« Reply #19 on: November 06, 2020, 06:41:54 PM »
Thoughts on C

1. Acol players this side of the Atlantic would play 2 !C as game invite plus (not game force).  Then 2 !C becomes the obvious bid.

2. BBO Adv plays 2 way check-back in this xyz sequence.  Then a bid of 2 !C would be a relay to 2 !D and then you as responder would rebid 2 !H.  This gives opener more room to explore. Sadly BWS does not play this.

3. Consider opener's most likely distribution.  4153 and 4351 are the main contenders.  With 4243 and 4343 the usual rebid is 1NT skipping the 4 card  !S suit.  With 4153, 2NT is most likely to be the winning bid.  With 4351 game becomes likely and 2 !C will get partner to show her 3 card heart support ending in 4 !H.  4153 is statistically more likely than 4351 because there are more spaces opposite the club suit.

So I bet on 2NT because we can stop short of game if partner has a minimum and can find a 5-3 heart fit when partner has a bit better than a minimum. 

Curls77

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Re: 2020 December - MASTER SOLVER'S CLUB
« Reply #20 on: November 07, 2020, 03:53:39 PM »
Watch me Jim!!  ;D

A) Pass
B) Double
C) wishing I lost connection, 2H
D) 2C
E) 2N unusual
F) 2D
G) 3H
H) sA

bAbsG

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Re: 2020 December - MASTER SOLVER'S CLUB
« Reply #21 on: November 08, 2020, 03:47:33 PM »
Your solutions have been received. This copy is for your records.

SOLVER: Babs Giesbrecht
             Qualicum Beach BC V9K 1C9
             Canada

Your Solutions for the December 2020 Contest 
-------------------
PROBLEM A: Pass
PROBLEM B: Double
PROBLEM C: 2 Clubs
PROBLEM D: 1 Notrump
PROBLEM E: 1 Diamond
PROBLEM F: 2 Clubs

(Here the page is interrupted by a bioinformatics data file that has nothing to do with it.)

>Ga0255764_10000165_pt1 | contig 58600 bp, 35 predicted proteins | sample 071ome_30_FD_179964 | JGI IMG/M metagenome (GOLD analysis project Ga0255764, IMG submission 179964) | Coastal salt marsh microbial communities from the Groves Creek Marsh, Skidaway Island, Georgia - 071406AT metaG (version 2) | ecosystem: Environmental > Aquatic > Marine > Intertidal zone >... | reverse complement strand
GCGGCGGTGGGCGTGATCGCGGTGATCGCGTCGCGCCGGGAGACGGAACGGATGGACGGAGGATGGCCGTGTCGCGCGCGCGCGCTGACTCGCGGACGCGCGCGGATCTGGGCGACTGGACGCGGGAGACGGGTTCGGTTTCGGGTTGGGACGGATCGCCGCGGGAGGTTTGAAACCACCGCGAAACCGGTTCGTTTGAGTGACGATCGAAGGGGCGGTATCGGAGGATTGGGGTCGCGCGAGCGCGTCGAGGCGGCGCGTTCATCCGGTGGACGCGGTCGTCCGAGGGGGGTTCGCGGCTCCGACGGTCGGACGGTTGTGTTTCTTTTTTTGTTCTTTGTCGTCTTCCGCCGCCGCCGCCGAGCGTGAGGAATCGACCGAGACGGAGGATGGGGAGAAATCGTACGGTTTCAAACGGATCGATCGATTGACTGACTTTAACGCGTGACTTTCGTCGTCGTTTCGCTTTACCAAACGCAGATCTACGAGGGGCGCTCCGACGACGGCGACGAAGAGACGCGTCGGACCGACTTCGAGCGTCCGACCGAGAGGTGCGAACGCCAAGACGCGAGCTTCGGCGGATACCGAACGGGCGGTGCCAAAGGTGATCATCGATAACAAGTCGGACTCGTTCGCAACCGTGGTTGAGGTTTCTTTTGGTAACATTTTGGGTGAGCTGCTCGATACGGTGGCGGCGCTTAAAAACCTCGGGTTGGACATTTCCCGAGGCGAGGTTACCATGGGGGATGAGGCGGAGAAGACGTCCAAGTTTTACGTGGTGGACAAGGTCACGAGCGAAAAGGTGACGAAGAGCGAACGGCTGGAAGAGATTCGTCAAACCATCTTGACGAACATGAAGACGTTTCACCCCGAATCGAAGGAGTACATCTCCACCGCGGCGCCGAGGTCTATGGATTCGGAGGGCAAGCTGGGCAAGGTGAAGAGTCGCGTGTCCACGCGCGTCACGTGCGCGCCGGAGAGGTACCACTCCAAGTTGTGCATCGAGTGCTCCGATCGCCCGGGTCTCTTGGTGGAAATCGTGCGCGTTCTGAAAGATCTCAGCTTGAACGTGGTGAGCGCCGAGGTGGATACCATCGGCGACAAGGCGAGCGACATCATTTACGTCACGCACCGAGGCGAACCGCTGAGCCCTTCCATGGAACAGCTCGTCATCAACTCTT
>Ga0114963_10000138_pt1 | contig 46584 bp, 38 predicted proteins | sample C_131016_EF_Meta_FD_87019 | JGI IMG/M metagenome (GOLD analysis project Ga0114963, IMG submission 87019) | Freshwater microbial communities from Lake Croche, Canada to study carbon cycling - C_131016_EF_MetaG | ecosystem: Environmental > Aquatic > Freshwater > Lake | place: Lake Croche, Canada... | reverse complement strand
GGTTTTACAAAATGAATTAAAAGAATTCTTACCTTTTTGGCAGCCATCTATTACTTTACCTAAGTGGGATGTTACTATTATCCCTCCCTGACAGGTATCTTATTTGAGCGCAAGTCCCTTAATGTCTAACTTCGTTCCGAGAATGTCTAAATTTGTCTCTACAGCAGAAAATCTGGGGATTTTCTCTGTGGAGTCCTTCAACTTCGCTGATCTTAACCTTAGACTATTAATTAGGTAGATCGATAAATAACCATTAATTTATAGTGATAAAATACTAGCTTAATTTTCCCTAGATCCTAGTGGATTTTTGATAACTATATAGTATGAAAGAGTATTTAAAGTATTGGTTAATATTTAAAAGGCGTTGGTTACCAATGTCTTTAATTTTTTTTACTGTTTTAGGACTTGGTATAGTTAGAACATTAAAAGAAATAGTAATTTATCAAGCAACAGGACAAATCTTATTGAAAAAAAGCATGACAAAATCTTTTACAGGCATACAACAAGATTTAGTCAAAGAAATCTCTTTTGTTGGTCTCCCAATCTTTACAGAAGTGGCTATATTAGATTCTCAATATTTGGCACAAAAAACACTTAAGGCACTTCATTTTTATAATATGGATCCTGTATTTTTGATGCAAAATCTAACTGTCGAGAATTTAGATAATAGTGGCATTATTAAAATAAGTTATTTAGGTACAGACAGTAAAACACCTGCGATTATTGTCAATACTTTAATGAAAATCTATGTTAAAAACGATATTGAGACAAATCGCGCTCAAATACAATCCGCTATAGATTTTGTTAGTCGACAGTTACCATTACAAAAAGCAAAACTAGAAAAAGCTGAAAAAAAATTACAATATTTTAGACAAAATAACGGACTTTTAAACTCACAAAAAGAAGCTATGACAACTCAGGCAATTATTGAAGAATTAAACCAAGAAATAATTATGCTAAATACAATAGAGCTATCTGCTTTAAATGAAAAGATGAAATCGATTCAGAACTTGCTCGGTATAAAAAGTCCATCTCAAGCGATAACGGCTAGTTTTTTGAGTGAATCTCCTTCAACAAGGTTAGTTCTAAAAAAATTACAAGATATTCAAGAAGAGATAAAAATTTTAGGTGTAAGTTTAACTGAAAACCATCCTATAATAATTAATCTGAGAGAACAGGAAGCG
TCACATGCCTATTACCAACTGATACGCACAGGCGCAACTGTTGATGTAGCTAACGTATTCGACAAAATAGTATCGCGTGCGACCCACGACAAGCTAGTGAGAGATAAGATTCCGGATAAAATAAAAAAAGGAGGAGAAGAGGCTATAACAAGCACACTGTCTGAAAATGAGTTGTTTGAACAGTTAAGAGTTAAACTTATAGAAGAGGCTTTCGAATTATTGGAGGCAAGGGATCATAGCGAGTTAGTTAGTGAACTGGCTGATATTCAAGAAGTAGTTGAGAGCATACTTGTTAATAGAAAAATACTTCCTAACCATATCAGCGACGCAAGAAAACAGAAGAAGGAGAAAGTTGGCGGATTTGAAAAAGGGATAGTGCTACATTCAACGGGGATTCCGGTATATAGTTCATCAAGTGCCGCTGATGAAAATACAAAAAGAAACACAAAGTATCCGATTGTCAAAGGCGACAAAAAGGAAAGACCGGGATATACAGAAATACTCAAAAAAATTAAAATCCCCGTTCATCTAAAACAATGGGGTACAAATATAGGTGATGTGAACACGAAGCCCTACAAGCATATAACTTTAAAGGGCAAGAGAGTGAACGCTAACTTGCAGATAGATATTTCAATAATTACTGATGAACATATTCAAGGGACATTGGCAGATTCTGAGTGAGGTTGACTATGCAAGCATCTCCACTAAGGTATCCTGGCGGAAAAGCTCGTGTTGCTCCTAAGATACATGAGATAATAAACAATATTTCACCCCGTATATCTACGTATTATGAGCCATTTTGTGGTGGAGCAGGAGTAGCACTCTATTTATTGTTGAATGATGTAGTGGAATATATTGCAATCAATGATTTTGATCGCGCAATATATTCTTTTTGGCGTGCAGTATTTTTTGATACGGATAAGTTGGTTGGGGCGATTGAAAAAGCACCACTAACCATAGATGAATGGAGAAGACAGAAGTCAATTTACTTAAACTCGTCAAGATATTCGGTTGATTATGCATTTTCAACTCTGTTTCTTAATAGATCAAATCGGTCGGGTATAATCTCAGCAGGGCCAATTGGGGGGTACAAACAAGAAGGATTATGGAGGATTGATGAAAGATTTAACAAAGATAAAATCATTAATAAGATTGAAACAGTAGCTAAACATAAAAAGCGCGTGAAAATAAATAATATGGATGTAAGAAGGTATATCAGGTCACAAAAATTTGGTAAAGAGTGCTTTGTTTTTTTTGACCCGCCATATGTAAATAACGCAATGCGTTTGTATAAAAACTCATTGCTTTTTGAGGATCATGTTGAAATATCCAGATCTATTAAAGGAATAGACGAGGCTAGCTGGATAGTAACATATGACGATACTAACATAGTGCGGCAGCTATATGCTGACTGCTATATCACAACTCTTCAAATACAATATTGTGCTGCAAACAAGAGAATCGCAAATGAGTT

PROBLEM G: 2 Spades
PROBLEM H: Club Jack

hoki

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Re: 2020 December - MASTER SOLVER'S CLUB
« Reply #22 on: November 08, 2020, 06:29:11 PM »
PROBLEM A: Pass
PROBLEM B: 2 Diamonds
PROBLEM C: 2 Notrump
PROBLEM D: 2 Clubs
PROBLEM E: 1 Heart
PROBLEM F: 2 Diamonds
PROBLEM G: 3 Clubs
PROBLEM H: Club Jack

kenberg

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Re: 2020 December - MASTER SOLVER'S CLUB
« Reply #23 on: November 08, 2020, 10:42:55 PM »
I suppose I must choose soon. I am now thinking of leading a !D on H. Who wouold ever do such a thing? Well, me maybe.
Ken

blubayou

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Re: 2020 December - MASTER SOLVER'S CLUB
« Reply #24 on: November 09, 2020, 01:17:44 AM »
OK   At last the votes are counted for our MSC "PROPOSITION C"!:
    1:>   Over 100 simulations for which either INVITATIONAL rebids  ( 3H or 2NT ) are not accepted result in defeat either because the OTHER invite works better,  or the notrump is wrongsided --as has been mentiond by our thoughtful friends above--,  or "just because those pitiful xxxx clubs prove to be a deathtrap.  Hardly any 2NT contracts by south ever made  unless the 5-2  or 5-1 heart suit could be run without loss  when opener held 11-13 hcp!
    2:>   When an invitational rebid could be accepted,  it didn't matter much which was used, since 'we'  could always get to hearts when there was a fit, and always get OUT of hearts when there was not one -- sometimes to diamonds if opener was weak in clubs as well.